The ‘right to protect’ (r2p) doctrine is one which was first really accepted by the international community in 2005. It is aimed at trying to enforce the international community to maintain basic human rights in different States, which includes stopping genocide and ethnic cleansing if a State is simply killing its population or committing other grave human rights abuses. It was first adopted at the World Summit in 2005, agreeing that the international community should at times violate State sovereignty if that State has gone too far in killing its own citizens. The lack of action in places such as Rwanda and Darfur caused the UN and the UN Secretary General Kofi Annan at the time great shame. This doctrine has three pillars; firstly that a State has a responsibility to protect its population from genocide, war crimes, ethnic cleansing and crimes against humanity; secondly, that the international community has a responsibility to assist the State fulfill this primary responsibility; and thirdly, if a State fails in this task the international community has a responsibility to intervene through coercive measures such as economic sanctions with military action being a last resort. According to paragraph 139 of the Outcome document which was decided at the World Summit, all military action has to be voted through the Security Council. However with Russia a permanent member of the Security Council, the problem of intervening in certain countries arise. Simply put, the doctrine r2p and the international norm that it is, are worthless if one has to gain a Security Council resolution, as Russia will simply veto any measures to get rid of dictators it likes such as Mr Assad. In 2009 the International Commission on Intervention and State Sovereignty (I.C.I.S.S.) authored a report which suggested that action could still be lawful even if the Security Council rejected action but the majority of the General Assembly consented. The report went on to argue that regional bodies and even States as a last resort could implement action to make sure States lived up to their responsibilities. This was subsequently rejected before it even got to an Assembly vote.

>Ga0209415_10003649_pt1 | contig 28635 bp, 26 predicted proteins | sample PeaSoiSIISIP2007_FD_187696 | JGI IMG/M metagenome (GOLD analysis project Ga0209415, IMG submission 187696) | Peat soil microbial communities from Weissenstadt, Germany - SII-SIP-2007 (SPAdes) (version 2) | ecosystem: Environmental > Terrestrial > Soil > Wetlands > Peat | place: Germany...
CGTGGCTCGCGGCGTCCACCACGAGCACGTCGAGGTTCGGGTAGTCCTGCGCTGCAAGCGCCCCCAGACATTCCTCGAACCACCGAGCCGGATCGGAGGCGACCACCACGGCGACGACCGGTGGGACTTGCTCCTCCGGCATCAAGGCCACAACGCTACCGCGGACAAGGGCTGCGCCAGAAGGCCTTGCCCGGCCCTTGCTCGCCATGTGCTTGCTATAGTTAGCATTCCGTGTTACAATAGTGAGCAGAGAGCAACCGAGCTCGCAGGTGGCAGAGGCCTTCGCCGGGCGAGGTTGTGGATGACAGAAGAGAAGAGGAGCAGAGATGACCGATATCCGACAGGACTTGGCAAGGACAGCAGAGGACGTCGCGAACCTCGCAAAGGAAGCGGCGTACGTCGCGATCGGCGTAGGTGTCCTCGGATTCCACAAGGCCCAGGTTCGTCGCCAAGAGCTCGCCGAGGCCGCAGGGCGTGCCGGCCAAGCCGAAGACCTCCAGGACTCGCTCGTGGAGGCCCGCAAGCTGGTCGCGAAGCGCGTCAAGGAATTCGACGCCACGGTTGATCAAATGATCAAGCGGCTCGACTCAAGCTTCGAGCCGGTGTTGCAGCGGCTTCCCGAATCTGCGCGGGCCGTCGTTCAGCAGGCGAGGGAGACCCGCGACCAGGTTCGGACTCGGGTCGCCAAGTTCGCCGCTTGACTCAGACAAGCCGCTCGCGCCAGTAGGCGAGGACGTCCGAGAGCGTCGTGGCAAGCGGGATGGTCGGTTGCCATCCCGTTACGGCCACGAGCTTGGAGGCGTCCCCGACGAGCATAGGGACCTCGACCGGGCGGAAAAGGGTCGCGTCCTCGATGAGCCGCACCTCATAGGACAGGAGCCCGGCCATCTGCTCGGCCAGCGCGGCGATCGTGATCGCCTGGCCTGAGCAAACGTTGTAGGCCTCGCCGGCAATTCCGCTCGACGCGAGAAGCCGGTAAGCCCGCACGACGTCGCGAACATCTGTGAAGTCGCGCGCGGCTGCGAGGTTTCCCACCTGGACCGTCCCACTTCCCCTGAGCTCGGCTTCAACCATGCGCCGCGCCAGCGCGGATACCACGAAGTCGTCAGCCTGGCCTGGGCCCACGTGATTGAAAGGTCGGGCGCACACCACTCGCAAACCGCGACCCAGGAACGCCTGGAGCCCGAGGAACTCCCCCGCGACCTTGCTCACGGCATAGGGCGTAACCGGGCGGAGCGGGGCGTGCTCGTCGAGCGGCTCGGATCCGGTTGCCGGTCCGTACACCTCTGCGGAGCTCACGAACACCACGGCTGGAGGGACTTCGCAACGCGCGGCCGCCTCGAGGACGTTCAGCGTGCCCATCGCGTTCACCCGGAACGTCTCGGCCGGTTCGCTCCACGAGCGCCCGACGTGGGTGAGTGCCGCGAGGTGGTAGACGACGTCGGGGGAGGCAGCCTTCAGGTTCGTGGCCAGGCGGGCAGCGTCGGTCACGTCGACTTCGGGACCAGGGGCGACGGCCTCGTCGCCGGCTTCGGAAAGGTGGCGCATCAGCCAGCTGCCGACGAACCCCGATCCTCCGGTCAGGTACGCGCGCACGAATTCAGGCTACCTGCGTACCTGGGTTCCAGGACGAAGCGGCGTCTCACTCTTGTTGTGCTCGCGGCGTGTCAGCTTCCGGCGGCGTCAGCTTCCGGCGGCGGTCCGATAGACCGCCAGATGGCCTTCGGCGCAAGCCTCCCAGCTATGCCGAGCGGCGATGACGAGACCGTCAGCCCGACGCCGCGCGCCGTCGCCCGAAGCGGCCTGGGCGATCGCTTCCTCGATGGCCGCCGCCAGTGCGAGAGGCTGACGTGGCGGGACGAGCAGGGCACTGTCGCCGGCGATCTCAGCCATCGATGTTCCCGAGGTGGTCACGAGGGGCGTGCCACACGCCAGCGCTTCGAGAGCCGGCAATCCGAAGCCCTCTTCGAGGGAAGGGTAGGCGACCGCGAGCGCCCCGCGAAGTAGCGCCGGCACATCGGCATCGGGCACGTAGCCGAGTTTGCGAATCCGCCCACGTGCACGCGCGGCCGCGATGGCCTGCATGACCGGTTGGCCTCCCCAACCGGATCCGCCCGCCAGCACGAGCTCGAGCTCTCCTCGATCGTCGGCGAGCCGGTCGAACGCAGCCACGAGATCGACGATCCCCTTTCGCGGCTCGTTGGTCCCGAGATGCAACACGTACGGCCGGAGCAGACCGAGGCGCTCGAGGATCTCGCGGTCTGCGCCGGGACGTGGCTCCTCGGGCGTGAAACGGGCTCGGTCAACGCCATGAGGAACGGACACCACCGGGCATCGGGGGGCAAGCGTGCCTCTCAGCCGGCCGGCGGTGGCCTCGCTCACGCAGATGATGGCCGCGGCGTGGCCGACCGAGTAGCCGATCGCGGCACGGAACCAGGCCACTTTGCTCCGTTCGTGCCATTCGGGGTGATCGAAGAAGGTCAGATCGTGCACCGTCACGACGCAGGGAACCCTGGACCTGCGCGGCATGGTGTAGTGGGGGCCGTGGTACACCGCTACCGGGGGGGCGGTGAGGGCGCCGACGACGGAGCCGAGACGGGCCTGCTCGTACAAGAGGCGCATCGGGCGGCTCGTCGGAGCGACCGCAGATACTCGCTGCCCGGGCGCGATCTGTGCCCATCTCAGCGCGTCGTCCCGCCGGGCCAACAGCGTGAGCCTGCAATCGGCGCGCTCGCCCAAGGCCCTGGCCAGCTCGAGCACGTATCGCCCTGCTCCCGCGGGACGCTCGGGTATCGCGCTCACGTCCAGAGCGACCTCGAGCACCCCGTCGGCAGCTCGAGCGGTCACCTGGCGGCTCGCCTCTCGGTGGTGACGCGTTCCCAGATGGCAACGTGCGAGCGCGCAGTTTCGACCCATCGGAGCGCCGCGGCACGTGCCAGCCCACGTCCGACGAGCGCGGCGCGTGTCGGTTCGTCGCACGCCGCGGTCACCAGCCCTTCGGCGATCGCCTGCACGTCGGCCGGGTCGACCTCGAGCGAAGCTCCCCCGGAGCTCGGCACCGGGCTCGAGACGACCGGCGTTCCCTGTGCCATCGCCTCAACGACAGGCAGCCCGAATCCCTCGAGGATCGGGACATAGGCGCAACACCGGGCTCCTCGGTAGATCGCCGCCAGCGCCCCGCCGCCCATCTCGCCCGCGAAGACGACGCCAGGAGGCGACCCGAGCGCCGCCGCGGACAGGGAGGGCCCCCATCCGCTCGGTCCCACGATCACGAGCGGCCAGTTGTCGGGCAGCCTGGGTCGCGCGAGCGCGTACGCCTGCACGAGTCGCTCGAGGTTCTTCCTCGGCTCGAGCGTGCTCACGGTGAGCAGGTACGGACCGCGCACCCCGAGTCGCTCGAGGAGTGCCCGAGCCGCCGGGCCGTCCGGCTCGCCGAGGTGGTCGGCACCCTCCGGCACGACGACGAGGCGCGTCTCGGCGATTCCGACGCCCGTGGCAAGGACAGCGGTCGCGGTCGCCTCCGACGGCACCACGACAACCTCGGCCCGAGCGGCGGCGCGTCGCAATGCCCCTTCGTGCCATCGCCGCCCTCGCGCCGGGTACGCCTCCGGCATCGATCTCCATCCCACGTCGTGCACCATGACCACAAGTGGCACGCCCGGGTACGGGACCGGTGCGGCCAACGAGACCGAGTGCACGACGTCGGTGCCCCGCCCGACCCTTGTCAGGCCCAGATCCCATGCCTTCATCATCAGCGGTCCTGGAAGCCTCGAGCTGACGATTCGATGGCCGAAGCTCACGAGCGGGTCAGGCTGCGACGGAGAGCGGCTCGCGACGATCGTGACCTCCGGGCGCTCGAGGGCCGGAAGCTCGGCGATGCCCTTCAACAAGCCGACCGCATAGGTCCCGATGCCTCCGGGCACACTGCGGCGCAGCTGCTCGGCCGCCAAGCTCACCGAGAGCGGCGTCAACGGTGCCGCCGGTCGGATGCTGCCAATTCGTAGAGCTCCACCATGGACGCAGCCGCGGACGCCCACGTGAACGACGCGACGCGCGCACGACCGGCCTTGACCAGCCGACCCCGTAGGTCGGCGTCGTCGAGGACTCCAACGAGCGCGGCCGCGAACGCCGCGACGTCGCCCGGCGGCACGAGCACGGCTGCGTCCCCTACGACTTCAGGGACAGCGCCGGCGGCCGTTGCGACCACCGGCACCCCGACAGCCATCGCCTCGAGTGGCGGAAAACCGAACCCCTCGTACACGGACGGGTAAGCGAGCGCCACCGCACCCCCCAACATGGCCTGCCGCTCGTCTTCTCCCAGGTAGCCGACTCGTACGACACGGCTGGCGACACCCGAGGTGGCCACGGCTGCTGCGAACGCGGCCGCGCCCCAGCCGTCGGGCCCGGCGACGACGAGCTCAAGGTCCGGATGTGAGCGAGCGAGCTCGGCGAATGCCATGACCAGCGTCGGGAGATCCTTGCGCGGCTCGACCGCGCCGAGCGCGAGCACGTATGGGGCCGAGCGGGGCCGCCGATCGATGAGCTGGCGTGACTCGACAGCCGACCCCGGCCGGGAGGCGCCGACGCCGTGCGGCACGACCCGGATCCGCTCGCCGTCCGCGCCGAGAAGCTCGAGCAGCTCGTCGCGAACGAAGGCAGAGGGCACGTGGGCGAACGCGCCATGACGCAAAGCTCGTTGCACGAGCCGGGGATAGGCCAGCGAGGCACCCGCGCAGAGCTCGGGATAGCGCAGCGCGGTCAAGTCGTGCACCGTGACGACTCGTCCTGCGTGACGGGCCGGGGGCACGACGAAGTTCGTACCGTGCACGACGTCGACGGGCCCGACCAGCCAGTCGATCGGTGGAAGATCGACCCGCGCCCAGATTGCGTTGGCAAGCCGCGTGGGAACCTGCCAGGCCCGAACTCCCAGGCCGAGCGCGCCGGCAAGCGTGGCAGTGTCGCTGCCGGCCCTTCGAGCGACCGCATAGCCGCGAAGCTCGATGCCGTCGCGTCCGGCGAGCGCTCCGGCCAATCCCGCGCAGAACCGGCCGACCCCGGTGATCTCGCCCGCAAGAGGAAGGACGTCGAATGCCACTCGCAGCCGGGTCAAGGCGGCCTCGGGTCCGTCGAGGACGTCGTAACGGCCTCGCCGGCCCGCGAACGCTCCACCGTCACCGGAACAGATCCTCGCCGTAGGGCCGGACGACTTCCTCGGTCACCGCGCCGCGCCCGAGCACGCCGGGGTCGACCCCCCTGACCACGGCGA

As is widely known Mr Assad’s government has not fulfilled any of the three pillars which are essential if your State wishes to maintain sovereignty. Mr Assad has perpetrated war crimes by bombing civilian areas, killed his own citizens in order to maintain power and now there is a growing body of evidence from the British, American and French intelligence services that he has used chemical weapons on his own people; another war crime. Our inaction has led the situation to evolve from a protest movement for further democratic reforms, to a civil war which has now mutated into a regional war with Hezbollah and Al-Qaeda groups involved on opposite sides. Russia still protects their man in Syria and thus the Security Council will not authorise any action that is required. If r2p is a doctrine which has meaning and substance we need to break international law to enforce a greater moral standard across the world. To enforce law so that people will not be chemically attacked and butchered in the street for daring to protest. The time for realism is over. It has led us to accept despots, criminals and thugs running countries which are strategically important across the region and the world. We need to be bold in our decisions and not accept the unacceptable. This starts with Mr Assad and the beginning of air strikes to cripple his air superiority and his chemical weapons stocks. This does not need to involve troops on the ground and should alleviate the situation. We should also arm the rebels who are not affiliated with Al-Qaeda. This shouldn’t be difficult to do as jahbat-al-Nusra only have around 6,000 troops on the ground and the group known as AQI (Al-Qaeda in Iraq) only have around 3,000 troops. I feel this is the only moral option which is available to us. Just like Mr Snowdon, Chelsea Manning and Julian Assange we’ll have to break the law to commit the moral action, which is helping free the people of Syria from over three decades of tyranny.